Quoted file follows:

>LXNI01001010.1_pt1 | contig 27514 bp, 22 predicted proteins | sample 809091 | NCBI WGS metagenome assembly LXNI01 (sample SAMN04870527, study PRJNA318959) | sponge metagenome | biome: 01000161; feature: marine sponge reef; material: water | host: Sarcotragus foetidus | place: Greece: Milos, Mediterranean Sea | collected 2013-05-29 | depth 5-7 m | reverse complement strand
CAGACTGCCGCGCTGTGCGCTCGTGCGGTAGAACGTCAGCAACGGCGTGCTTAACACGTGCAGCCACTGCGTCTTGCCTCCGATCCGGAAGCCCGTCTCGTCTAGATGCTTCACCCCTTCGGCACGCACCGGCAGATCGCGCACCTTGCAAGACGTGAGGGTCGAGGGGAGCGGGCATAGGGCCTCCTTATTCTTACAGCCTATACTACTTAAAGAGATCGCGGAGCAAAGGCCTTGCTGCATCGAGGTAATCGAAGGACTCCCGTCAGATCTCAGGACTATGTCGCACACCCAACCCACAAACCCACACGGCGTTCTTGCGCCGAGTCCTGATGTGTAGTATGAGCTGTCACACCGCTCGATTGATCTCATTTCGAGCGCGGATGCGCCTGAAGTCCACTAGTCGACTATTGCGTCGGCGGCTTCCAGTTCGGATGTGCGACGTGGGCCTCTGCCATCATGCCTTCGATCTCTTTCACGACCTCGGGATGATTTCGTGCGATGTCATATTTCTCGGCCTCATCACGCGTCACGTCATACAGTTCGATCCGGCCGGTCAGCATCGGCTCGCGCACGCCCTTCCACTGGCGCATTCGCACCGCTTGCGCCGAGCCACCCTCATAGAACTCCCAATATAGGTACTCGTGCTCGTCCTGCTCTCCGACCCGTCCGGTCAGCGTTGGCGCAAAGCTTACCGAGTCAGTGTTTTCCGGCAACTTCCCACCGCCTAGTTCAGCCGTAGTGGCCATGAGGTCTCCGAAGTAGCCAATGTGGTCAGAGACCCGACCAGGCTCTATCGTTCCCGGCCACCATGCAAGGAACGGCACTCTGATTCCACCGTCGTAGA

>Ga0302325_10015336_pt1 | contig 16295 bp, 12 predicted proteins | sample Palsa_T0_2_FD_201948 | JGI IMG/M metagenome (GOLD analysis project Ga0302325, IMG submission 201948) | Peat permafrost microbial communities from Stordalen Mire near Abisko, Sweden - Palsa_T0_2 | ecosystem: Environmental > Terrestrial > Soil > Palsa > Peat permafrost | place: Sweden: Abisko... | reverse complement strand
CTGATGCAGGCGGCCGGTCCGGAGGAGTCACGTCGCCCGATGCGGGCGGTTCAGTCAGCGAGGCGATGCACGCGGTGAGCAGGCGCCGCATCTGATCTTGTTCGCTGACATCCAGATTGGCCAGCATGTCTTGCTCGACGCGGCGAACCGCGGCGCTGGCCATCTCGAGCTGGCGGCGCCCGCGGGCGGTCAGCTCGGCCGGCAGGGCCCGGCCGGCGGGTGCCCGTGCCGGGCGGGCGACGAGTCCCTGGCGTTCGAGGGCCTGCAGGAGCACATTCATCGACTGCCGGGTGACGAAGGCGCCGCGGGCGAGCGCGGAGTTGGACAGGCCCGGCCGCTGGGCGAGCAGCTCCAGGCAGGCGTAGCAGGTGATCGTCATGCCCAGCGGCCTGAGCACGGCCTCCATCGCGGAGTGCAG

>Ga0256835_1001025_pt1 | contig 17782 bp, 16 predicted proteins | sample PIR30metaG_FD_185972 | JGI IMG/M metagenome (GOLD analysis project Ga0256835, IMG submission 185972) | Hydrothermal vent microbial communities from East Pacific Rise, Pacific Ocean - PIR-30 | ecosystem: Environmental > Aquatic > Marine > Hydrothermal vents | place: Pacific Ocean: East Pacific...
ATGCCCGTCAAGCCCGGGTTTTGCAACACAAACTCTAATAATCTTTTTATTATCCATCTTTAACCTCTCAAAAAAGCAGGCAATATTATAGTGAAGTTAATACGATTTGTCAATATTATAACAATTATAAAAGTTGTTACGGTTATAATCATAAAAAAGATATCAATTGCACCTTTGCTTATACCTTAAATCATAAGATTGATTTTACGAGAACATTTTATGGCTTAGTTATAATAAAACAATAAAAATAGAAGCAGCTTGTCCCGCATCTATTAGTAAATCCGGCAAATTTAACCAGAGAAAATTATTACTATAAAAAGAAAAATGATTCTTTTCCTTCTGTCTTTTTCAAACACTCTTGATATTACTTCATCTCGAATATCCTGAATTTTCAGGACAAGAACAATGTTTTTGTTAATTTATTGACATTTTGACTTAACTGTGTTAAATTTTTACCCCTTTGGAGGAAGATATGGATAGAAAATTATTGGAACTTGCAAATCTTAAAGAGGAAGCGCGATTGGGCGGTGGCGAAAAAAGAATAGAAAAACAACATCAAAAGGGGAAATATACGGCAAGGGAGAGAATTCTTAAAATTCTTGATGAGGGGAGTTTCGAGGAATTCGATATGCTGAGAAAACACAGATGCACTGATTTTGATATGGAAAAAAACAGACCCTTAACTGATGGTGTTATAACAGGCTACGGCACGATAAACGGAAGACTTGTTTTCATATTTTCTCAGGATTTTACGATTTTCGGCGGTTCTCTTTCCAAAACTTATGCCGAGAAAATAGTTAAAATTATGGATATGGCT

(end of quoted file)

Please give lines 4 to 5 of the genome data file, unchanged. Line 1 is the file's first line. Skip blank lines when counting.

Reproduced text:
CTGATGCAGGCGGCCGGTCCGGAGGAGTCACGTCGCCCGATGCGGGCGGTTCAGTCAGCGAGGCGATGCACGCGGTGAGCAGGCGCCGCATCTGATCTTGTTCGCTGACATCCAGATTGGCCAGCATGTCTTGCTCGACGCGGCGAACCGCGGCGCTGGCCATCTCGAGCTGGCGGCGCCCGCGGGCGGTCAGCTCGGCCGGCAGGGCCCGGCCGGCGGGTGCCCGTGCCGGGCGGGCGACGAGTCCCTGGCGTTCGAGGGCCTGCAGGAGCACATTCATCGACTGCCGGGTGACGAAGGCGCCGCGGGCGAGCGCGGAGTTGGACAGGCCCGGCCGCTGGGCGAGCAGCTCCAGGCAGGCGTAGCAGGTGATCGTCATGCCCAGCGGCCTGAGCACGGCCTCCATCGCGGAGTGCAG

>Ga0256835_1001025_pt1 | contig 17782 bp, 16 predicted proteins | sample PIR30metaG_FD_185972 | JGI IMG/M metagenome (GOLD analysis project Ga0256835, IMG submission 185972) | Hydrothermal vent microbial communities from East Pacific Rise, Pacific Ocean - PIR-30 | ecosystem: Environmental > Aquatic > Marine > Hydrothermal vents | place: Pacific Ocean: East Pacific...